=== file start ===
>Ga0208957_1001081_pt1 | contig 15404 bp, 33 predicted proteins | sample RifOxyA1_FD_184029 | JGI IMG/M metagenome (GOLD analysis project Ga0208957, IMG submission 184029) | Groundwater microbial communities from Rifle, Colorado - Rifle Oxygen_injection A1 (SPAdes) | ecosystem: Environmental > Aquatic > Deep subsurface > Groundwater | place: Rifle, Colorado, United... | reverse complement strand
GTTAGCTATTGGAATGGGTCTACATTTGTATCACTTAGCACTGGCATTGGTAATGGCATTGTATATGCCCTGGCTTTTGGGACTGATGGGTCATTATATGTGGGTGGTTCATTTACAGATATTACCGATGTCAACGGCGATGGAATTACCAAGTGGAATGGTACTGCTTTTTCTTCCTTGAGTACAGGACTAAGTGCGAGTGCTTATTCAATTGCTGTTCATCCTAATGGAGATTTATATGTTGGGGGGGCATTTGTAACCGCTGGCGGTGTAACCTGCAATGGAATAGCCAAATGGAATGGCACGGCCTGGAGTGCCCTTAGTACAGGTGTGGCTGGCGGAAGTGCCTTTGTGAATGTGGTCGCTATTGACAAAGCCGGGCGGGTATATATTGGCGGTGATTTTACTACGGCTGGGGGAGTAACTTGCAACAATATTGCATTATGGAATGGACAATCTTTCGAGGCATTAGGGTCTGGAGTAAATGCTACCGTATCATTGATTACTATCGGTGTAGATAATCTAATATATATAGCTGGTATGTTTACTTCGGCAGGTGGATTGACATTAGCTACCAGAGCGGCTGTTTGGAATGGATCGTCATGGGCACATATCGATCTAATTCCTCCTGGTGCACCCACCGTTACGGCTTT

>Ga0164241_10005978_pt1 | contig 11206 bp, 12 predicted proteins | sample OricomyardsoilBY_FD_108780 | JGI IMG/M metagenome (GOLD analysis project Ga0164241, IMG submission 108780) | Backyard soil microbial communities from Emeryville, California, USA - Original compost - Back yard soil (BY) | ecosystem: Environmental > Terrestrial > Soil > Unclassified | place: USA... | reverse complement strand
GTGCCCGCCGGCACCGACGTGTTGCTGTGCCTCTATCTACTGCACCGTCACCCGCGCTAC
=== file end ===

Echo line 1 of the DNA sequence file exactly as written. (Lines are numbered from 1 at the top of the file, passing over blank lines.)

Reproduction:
>Ga0208957_1001081_pt1 | contig 15404 bp, 33 predicted proteins | sample RifOxyA1_FD_184029 | JGI IMG/M metagenome (GOLD analysis project Ga0208957, IMG submission 184029) | Groundwater microbial communities from Rifle, Colorado - Rifle Oxygen_injection A1 (SPAdes) | ecosystem: Environmental > Aquatic > Deep subsurface > Groundwater | place: Rifle, Colorado, United... | reverse complement strand